Life is not a permanent vacation, and I don’t want to waste my life being too busy and distracted to be a complete person.  I want to be as present to my children, to my prayer, to my husband, to my own thoughts, as I am when I am away in the mountains.  I want to have a reserve of calm so that I can keep my head when those around me are losing theirs, which is pretty much always when you live with teenagers and toddlers.  I want to Thrive.  I want my children to Thrive.  After all, I have already given up any shot at power or money as markers of my success.  When one’s life’s work is the life of the home, well being, wisdom, wonder and giving are already the only metric for success.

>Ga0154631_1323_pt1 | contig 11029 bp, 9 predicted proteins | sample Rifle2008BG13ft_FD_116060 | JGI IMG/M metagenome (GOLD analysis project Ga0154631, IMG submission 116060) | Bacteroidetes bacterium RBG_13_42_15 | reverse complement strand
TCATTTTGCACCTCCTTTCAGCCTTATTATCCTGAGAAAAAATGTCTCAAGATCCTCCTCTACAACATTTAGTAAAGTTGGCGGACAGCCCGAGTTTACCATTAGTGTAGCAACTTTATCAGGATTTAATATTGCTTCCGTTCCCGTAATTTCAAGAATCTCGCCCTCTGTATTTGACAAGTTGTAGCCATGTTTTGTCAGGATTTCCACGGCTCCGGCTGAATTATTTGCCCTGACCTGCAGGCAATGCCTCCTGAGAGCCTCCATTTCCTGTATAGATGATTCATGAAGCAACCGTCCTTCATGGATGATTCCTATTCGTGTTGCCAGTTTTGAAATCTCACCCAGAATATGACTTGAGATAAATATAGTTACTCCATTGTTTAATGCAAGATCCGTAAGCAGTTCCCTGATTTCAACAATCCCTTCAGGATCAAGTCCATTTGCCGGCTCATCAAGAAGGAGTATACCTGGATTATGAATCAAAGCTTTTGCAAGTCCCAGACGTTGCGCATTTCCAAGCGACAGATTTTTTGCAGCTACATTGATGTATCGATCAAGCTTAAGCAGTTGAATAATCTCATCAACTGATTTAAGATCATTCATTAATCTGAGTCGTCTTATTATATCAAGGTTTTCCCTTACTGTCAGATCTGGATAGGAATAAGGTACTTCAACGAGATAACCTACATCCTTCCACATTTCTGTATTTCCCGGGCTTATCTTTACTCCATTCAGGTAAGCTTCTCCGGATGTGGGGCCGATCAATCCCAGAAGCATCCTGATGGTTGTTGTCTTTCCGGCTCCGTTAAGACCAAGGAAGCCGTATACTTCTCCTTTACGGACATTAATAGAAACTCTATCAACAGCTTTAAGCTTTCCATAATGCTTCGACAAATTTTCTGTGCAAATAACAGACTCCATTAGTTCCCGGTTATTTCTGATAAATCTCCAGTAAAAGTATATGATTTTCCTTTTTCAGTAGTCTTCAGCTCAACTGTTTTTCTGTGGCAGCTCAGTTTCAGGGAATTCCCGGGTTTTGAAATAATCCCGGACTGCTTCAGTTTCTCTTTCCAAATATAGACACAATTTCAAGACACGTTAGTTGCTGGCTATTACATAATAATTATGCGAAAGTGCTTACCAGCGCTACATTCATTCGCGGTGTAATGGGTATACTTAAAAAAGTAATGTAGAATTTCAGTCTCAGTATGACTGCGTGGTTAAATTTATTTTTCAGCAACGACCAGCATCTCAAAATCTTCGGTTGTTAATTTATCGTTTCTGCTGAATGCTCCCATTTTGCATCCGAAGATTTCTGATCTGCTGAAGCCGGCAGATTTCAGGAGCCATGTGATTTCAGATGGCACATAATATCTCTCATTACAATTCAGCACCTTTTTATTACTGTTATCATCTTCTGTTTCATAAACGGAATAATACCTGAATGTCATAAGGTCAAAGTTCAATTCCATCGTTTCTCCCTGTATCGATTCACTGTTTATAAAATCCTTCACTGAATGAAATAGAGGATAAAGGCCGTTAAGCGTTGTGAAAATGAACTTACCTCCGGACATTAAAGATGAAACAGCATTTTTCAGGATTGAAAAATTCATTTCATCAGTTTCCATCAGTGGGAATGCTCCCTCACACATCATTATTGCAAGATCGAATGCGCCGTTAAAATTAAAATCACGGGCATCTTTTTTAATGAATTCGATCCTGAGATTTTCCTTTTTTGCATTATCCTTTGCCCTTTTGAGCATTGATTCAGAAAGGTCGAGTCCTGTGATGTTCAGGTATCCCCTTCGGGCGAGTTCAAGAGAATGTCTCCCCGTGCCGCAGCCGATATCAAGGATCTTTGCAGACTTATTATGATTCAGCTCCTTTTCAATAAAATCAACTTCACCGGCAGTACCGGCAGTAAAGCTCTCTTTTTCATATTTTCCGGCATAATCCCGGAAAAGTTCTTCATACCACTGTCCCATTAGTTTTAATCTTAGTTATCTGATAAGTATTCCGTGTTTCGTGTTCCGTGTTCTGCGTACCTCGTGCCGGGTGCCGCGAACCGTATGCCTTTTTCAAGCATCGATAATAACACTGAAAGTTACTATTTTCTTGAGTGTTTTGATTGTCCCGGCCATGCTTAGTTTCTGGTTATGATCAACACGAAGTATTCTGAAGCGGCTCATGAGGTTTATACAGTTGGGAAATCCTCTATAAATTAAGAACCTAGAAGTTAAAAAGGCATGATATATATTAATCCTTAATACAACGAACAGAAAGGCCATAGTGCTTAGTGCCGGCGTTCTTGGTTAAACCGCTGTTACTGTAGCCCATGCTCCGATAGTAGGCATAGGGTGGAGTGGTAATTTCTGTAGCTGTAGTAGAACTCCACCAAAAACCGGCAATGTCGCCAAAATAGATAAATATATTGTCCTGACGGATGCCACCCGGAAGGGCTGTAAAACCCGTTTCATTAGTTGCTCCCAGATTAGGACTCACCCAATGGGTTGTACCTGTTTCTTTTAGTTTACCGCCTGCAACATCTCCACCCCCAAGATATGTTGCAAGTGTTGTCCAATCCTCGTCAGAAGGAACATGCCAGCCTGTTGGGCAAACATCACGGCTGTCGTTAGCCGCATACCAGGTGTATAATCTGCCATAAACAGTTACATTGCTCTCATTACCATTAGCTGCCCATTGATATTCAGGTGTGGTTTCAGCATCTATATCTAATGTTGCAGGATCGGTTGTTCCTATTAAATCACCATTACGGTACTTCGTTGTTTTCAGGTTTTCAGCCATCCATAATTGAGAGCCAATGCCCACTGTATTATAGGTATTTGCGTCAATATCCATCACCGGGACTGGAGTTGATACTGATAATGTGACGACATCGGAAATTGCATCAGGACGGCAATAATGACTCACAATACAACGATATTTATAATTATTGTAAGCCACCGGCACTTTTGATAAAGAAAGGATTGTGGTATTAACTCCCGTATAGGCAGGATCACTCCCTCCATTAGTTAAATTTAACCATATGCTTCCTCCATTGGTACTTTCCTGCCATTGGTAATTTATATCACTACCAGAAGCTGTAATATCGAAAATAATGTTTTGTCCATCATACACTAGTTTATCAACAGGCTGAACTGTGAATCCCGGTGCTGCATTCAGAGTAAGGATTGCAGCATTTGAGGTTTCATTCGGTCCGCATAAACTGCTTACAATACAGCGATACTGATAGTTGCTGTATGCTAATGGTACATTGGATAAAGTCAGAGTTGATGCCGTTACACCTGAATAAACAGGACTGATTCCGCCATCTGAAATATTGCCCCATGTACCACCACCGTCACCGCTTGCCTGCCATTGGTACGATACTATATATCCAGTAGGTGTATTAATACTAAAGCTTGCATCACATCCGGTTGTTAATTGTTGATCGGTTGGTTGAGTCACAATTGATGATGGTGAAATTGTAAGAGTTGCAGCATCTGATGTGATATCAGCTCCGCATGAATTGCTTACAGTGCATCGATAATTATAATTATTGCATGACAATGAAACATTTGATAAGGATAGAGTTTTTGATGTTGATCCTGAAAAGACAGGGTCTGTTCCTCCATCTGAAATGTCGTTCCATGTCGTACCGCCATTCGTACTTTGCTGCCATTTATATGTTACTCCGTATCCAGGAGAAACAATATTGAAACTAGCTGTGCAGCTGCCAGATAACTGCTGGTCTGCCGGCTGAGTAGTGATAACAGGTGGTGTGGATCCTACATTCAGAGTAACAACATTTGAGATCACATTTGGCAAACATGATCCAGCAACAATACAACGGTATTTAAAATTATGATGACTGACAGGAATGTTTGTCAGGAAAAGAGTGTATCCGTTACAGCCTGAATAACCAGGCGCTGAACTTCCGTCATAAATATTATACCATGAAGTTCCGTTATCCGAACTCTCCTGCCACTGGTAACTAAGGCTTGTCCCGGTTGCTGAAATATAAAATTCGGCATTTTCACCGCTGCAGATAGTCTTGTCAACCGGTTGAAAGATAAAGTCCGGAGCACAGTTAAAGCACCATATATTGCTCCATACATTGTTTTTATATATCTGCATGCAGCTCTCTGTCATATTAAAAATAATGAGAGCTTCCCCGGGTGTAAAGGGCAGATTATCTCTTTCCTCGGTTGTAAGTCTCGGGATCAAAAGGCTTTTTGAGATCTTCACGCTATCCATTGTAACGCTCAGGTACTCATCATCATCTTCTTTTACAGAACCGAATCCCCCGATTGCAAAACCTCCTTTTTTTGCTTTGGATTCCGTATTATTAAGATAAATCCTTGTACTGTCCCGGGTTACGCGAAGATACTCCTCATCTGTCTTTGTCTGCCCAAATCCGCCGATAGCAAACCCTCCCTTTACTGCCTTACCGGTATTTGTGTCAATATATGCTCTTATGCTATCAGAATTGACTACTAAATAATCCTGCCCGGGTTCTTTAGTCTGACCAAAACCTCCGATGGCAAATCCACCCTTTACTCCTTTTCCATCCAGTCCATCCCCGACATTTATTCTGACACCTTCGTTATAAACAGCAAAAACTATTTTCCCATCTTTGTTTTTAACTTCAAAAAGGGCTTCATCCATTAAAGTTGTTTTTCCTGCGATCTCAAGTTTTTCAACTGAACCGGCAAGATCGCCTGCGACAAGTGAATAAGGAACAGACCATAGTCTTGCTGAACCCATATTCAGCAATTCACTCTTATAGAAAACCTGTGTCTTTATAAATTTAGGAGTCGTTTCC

I tend to make my New Year’s Resolutions around Labor Day, and set the tone for my year of homeschooling and parenting.  This year, Thrive will be the lens through which I view my life.  I hope to write much more about this in the weeks to come, and I hope that you will join me on a journey to Thrive.